"(A) The act must be isolated. The exercise of poor judgment must be a single or infrequent occurrence rather than a repeated act or pattern of other willful or wantonly negligent behavior.
"* * * * *
"(C) The act must involve poor judgment. A decision to willfully violate an employer's reasonable standard of behavior is poor judgment. A conscious decision to take action that results in a wantonly negligent violation of an employer's reasonable standard of behavior is poor judgment. A conscious decision not to comply with an unreasonable employer policy is not misconduct.
"(D) Acts that violate the law, acts that are tantamount to unlawful conduct, acts that create irreparable breaches of trust in the employment relationship or otherwise make a continued employment relationship impossible exceed mere poor judgment and do not fall within the exculpatory provisions of OAR 471-030-0038(3)."
OAR 471-030-0038(1)(d). The board correctly concluded that, unless claimant's acts fell within the exculpatory exception for acts that are isolated incidents of poor judgment, her acts--advising D to provoke employer to fire her and disclosing confidential employment information to a nonemployee--amounted to misconduct, because those acts were conscious, unprofessional, and contrary to employer's interest. The board then ruled that these acts of misconduct could not "be excused as an isolated instance of poor judgment" because they were "too serious." That reasoning was wrong. The fact that an isolated instance of poor judgment is a serious violation of an employer's reasonable standard of behavior does not automatically transform the act into misconduct or, put another way, does not mean that the act cannot qualify for the exculpatory provision that immunizes isolated instances of poor judgment. Jones v. Employment Dept., 199 Or App 571, 575-76, 112 P3d 453 (2005); Freeman v. Employment Dept., 195 Or App 417, 424, 98 P3d 402 (2004).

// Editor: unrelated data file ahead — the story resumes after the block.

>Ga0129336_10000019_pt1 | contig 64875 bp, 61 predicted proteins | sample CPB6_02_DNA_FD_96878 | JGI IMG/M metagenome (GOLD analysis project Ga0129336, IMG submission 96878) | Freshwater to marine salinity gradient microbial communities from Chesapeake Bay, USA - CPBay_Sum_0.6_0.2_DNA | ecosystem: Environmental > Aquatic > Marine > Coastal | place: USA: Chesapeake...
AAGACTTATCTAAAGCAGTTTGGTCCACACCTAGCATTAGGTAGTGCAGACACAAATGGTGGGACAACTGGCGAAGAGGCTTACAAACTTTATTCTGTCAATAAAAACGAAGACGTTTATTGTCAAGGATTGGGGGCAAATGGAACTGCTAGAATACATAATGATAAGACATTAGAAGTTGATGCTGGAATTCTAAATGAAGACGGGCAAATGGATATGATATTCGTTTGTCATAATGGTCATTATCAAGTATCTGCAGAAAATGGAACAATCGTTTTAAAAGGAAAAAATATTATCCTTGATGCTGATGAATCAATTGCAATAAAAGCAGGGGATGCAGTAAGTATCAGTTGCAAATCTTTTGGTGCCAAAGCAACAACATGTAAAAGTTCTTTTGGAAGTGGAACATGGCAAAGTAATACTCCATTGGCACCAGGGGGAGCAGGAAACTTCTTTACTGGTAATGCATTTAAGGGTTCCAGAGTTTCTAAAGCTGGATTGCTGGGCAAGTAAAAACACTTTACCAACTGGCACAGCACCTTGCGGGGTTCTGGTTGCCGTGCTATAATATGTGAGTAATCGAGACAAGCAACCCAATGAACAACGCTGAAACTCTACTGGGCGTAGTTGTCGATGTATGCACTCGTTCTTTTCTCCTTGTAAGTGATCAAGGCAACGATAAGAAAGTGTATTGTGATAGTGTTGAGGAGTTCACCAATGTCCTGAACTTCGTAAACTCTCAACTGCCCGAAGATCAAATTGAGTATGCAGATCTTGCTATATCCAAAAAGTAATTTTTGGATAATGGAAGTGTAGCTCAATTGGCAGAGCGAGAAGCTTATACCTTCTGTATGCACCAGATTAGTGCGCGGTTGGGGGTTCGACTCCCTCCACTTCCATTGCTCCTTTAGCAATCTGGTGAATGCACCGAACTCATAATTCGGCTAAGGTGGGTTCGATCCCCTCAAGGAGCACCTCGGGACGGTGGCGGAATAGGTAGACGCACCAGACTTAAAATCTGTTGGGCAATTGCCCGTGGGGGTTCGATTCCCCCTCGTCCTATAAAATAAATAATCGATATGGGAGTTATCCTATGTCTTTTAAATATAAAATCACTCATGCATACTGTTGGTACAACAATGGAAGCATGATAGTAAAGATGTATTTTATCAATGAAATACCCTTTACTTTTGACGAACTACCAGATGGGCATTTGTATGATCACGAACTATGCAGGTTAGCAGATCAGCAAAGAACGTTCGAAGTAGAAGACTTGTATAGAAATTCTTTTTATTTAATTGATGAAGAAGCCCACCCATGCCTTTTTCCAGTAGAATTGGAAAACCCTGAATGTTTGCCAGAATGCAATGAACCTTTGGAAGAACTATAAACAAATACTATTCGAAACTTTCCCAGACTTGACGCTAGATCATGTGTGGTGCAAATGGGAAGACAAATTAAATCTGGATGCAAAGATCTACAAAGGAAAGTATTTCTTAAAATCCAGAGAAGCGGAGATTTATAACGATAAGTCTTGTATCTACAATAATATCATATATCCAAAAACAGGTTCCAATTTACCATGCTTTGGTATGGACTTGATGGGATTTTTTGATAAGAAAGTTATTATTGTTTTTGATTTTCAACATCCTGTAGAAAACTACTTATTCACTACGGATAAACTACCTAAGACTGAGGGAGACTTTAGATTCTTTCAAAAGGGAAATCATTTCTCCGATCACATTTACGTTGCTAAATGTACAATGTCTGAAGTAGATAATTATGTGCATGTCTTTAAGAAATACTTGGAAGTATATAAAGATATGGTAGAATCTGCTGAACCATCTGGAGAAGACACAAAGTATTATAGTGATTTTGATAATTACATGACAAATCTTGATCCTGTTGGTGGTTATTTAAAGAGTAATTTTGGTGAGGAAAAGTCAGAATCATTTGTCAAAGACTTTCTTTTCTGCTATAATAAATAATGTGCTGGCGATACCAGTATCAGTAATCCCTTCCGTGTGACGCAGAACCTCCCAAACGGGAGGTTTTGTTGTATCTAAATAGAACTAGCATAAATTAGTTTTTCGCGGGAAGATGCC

The board went on to reason, however, that claimant's acts "breached the trust relationship with the employer, making continued employment impossible." In so concluding, the board invoked OAR 471-030-0038(1)(d)(D), under which "acts that create irreparable breaches of trust in the employment relationship or otherwise make a continued employment relationship impossible exceed mere poor judgment and do not fall within the exculpatory provisions [for isolated instances of poor judgment]." We presume that this provision imposes an objective test; an employer cannot unilaterally announce a breach of trust if a reasonable employer in the same situation would not do so.
Thus, the dispositive question is whether employer's loss of trust was a reasonable reaction to claimant's acts. That determination involves an interpretation of the Employment Department rule defining "misconduct." Ring v. Employment Dept., 205 Or App 532, 536, 134 P3d 1096 (2006). Because the department promulgated the rule, we will defer to its interpretation unless it is implausible, that is, inconsistent with the rule's text, context, or other source of law. Don't Waste Oregon Com. v. Energy Facility Siting, 320 Or 132, 142, 881 P2d 119 (1994); Ring, 205 Or App at 536. Further, the department's decision is the one rendered by the authorized representative, not the one made by either the ALJ or the board. McPherson v. Employment Division, 285 Or 541, 546-47, 591 P2d 1381 (1979); Johnson v. Employment Dept., 187 Or App 441, 446-47, 67 P3d 984, rev den, 336 Or 60 (2003). Here, claimant, a human resources employee, advised another employee to provoke employer to fire her, knowing that to do so would be contrary to employer's interest. More seriously, she disclosed confidential personnel information to an outsider. The department's authorized representative concluded that those actions amounted to misconduct. That conclusion is not implausible. We therefore affirm.